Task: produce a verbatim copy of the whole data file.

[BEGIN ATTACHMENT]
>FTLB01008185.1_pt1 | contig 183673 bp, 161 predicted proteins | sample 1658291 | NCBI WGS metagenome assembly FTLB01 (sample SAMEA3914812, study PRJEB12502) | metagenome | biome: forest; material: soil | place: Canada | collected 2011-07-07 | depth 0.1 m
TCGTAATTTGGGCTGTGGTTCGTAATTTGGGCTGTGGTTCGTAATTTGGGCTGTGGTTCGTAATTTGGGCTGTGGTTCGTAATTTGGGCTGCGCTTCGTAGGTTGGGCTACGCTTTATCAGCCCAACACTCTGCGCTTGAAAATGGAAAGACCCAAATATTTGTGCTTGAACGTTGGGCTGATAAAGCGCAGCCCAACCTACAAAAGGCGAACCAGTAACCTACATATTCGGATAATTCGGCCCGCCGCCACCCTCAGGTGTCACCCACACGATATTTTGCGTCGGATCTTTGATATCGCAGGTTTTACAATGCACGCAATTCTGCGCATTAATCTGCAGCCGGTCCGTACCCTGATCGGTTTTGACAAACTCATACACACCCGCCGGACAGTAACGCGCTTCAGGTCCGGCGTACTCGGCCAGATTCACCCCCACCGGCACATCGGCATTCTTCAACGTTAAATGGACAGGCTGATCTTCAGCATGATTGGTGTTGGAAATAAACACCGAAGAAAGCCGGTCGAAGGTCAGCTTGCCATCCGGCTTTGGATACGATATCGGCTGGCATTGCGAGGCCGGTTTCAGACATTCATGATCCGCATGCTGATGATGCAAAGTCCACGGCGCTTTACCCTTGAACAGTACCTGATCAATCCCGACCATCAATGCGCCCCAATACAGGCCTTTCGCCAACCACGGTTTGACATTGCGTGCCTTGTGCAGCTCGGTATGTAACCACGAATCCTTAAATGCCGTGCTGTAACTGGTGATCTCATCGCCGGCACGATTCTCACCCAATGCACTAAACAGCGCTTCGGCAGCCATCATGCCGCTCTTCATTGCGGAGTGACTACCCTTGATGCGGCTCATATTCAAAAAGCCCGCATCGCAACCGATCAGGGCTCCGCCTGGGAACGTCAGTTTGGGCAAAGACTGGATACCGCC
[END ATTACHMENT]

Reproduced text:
>FTLB01008185.1_pt1 | contig 183673 bp, 161 predicted proteins | sample 1658291 | NCBI WGS metagenome assembly FTLB01 (sample SAMEA3914812, study PRJEB12502) | metagenome | biome: forest; material: soil | place: Canada | collected 2011-07-07 | depth 0.1 m
TCGTAATTTGGGCTGTGGTTCGTAATTTGGGCTGTGGTTCGTAATTTGGGCTGTGGTTCGTAATTTGGGCTGTGGTTCGTAATTTGGGCTGCGCTTCGTAGGTTGGGCTACGCTTTATCAGCCCAACACTCTGCGCTTGAAAATGGAAAGACCCAAATATTTGTGCTTGAACGTTGGGCTGATAAAGCGCAGCCCAACCTACAAAAGGCGAACCAGTAACCTACATATTCGGATAATTCGGCCCGCCGCCACCCTCAGGTGTCACCCACACGATATTTTGCGTCGGATCTTTGATATCGCAGGTTTTACAATGCACGCAATTCTGCGCATTAATCTGCAGCCGGTCCGTACCCTGATCGGTTTTGACAAACTCATACACACCCGCCGGACAGTAACGCGCTTCAGGTCCGGCGTACTCGGCCAGATTCACCCCCACCGGCACATCGGCATTCTTCAACGTTAAATGGACAGGCTGATCTTCAGCATGATTGGTGTTGGAAATAAACACCGAAGAAAGCCGGTCGAAGGTCAGCTTGCCATCCGGCTTTGGATACGATATCGGCTGGCATTGCGAGGCCGGTTTCAGACATTCATGATCCGCATGCTGATGATGCAAAGTCCACGGCGCTTTACCCTTGAACAGTACCTGATCAATCCCGACCATCAATGCGCCCCAATACAGGCCTTTCGCCAACCACGGTTTGACATTGCGTGCCTTGTGCAGCTCGGTATGTAACCACGAATCCTTAAATGCCGTGCTGTAACTGGTGATCTCATCGCCGGCACGATTCTCACCCAATGCACTAAACAGCGCTTCGGCAGCCATCATGCCGCTCTTCATTGCGGAGTGACTACCCTTGATGCGGCTCATATTCAAAAAGCCCGCATCGCAACCGATCAGGGCTCCGCCTGGGAACGTCAGTTTGGGCAAAGACTGGATACCGCC